When making tough decisions, do you consider the laws of social influence? For instance, the group's actions and attitudes of the whole become that of the individual. We rise to the lowest level of the people we surround ourselves with.
We almost have a responsibility to protect our team and ensure that we're keeping a level and standard of excellence in our teams where we support each other to be better than we were before.
You also have to think about the impact on the individual.
I know the last time I got fired was before I started my business.
And it was the best and worst day of my life.
It was the worst day because I got fired. How am I going to feed my family? We were in the middle of a recession. I have two mortgages.
But then, if I hadn't gotten fired, I wouldn't be doing what I'm doing today. I wouldn't have taken the steps and risks to start my own business.
I think it was a blessing that I got fired that day. And that's precisely how the team member you have who isn't exactly performing, working out, and seems miserable, doesn't even realize yet.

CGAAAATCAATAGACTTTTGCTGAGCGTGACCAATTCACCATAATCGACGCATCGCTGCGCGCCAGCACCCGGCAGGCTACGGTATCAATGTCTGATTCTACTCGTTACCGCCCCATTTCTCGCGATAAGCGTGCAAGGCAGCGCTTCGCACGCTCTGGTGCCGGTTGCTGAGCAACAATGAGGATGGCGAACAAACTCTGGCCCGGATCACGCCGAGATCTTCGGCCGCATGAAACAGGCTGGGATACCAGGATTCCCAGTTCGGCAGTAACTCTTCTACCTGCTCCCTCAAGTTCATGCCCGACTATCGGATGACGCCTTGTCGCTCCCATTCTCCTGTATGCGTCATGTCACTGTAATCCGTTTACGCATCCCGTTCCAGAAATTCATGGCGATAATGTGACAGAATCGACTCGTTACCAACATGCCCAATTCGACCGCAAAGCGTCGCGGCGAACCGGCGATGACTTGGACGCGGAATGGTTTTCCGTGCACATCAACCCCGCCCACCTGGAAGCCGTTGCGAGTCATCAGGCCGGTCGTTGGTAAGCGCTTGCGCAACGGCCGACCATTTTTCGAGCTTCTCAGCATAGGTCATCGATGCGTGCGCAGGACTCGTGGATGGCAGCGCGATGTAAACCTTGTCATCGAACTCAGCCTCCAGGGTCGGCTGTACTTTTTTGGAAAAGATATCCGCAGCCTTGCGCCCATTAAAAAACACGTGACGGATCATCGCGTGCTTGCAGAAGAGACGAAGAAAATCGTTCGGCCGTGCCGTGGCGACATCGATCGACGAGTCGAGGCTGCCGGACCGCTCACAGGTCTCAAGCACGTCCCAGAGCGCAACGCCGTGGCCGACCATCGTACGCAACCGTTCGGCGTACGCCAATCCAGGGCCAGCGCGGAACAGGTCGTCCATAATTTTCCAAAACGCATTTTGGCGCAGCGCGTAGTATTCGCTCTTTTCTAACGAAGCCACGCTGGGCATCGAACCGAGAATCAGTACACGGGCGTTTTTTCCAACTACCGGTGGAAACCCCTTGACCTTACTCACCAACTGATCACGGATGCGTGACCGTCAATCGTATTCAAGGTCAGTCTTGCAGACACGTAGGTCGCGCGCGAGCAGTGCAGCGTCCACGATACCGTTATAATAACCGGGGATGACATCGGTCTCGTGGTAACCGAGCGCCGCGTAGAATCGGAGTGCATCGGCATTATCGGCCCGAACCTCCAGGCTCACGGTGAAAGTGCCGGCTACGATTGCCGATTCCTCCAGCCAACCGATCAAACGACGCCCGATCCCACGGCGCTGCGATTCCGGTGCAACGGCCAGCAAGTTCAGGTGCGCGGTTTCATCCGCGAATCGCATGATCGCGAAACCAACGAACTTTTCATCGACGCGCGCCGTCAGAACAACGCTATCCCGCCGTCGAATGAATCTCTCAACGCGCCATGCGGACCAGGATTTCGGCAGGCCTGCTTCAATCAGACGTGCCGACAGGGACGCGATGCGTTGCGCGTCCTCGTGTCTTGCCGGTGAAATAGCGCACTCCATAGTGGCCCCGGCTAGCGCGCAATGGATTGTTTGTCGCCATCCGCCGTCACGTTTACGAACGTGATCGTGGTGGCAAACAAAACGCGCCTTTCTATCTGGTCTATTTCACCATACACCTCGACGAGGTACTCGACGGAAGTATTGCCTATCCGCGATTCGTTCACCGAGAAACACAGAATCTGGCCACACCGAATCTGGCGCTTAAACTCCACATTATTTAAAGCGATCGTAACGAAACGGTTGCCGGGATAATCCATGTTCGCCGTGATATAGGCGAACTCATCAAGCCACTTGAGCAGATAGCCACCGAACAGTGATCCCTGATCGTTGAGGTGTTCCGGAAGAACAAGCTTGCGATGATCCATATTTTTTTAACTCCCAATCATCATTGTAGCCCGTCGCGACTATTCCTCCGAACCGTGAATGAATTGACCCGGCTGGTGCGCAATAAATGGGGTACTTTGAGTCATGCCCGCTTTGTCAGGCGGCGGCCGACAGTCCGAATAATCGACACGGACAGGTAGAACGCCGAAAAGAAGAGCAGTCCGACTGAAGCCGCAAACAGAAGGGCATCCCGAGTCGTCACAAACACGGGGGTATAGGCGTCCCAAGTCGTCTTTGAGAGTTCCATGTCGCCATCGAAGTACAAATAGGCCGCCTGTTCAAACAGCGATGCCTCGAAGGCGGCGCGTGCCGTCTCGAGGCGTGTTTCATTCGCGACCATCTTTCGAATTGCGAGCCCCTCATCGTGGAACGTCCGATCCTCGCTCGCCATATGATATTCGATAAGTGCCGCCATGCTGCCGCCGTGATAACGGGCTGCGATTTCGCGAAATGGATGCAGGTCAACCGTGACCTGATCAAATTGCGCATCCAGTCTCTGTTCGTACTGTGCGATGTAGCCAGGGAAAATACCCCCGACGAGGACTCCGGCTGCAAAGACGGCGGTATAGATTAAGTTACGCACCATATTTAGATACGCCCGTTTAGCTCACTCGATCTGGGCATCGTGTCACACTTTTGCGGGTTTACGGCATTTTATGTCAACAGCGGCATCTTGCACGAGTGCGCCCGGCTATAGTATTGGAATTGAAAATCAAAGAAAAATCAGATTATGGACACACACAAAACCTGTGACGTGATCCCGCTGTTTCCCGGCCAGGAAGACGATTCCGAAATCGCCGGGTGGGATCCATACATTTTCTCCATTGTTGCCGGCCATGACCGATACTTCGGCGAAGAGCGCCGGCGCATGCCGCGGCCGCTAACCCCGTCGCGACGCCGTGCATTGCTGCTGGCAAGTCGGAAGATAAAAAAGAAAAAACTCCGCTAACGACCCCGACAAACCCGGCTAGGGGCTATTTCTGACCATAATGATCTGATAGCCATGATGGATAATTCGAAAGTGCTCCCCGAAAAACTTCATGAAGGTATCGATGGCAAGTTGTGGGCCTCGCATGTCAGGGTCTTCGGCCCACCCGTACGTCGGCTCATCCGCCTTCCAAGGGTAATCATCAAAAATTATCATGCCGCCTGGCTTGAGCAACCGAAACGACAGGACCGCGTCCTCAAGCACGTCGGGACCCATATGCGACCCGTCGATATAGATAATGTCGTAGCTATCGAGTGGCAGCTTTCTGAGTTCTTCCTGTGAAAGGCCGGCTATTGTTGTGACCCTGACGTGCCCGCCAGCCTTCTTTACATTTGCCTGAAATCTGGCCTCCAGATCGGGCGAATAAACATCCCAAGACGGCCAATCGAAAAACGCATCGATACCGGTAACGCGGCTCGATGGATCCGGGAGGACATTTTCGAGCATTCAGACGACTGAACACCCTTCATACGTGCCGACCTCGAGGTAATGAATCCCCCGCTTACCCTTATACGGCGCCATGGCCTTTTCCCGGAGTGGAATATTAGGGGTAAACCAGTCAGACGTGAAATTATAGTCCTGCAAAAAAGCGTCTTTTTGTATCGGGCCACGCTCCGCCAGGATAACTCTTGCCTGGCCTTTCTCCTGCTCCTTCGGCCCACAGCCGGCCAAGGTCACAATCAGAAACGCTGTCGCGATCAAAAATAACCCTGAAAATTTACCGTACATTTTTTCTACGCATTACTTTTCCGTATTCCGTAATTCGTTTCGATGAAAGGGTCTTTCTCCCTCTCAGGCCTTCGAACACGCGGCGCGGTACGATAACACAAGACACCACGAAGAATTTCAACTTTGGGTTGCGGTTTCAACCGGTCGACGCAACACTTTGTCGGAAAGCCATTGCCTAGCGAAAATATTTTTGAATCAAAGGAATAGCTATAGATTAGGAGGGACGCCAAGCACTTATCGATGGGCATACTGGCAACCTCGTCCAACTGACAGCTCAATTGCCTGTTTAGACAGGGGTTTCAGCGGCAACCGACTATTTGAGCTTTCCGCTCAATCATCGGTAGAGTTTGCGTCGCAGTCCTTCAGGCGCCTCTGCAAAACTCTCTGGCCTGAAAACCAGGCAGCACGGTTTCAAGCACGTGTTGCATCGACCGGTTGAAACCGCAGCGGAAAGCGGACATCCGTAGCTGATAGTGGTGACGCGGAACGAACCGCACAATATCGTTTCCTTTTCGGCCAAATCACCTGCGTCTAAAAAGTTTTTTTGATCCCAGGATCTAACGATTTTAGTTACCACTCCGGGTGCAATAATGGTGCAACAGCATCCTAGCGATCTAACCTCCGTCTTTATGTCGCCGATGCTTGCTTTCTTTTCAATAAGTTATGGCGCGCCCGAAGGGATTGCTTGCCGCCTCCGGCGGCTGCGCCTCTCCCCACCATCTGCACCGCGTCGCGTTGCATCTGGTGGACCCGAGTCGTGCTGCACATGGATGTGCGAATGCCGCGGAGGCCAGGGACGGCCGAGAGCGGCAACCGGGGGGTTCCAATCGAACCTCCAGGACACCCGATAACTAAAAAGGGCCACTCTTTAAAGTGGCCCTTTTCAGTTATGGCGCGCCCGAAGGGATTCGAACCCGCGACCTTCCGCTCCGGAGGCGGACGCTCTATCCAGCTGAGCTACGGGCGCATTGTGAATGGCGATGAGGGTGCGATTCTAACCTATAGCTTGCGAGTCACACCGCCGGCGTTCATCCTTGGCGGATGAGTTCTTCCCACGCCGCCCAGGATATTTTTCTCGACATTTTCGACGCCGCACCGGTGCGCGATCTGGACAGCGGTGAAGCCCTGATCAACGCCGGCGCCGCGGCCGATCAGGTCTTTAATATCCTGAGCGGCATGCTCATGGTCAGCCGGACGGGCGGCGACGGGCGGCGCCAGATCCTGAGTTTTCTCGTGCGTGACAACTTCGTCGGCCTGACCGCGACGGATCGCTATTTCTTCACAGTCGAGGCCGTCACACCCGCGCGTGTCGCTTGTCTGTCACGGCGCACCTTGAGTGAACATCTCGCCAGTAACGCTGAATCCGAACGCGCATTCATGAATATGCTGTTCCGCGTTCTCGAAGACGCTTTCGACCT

Sometimes we have to make those tough decisions; it’s not just for the good of the whole, but for the good of the individual as well.
And that's how it works in our personal lives as well. When there's someone you genuinely care about, sometimes the most challenging thing is to let them fail so that they can learn how to pick themselves back up again because you're not always going to be there to be able to save and rescue them.
The other thing about tough decisions:
How do we know if we're making the right ones? How do we know that it's not just our own biases that are feeding into these decisions?
That's why using science and data in sales is crucial. Psychology helps us to understand not only how others think but also how we think.
And when we can confront and address our biases and use data to help focus our decisions, not necessarily make them for us because we need the context. Then we're doing a service to our team and ourselves in making our decisions and making them fast.
So as we are at the end of this year and pondering the tough decisions we must make, how are you confronting your biases?
And are you looking out for the whole team or the individual or the number on the spreadsheet?
I want to hear about your best experiences and your worst experiences. Let's see what our sales community can learn from those experiences.
So message me if you'd like to be a guest on the next buyer first, ask me anything where we can talk about that, and help to make sales better.
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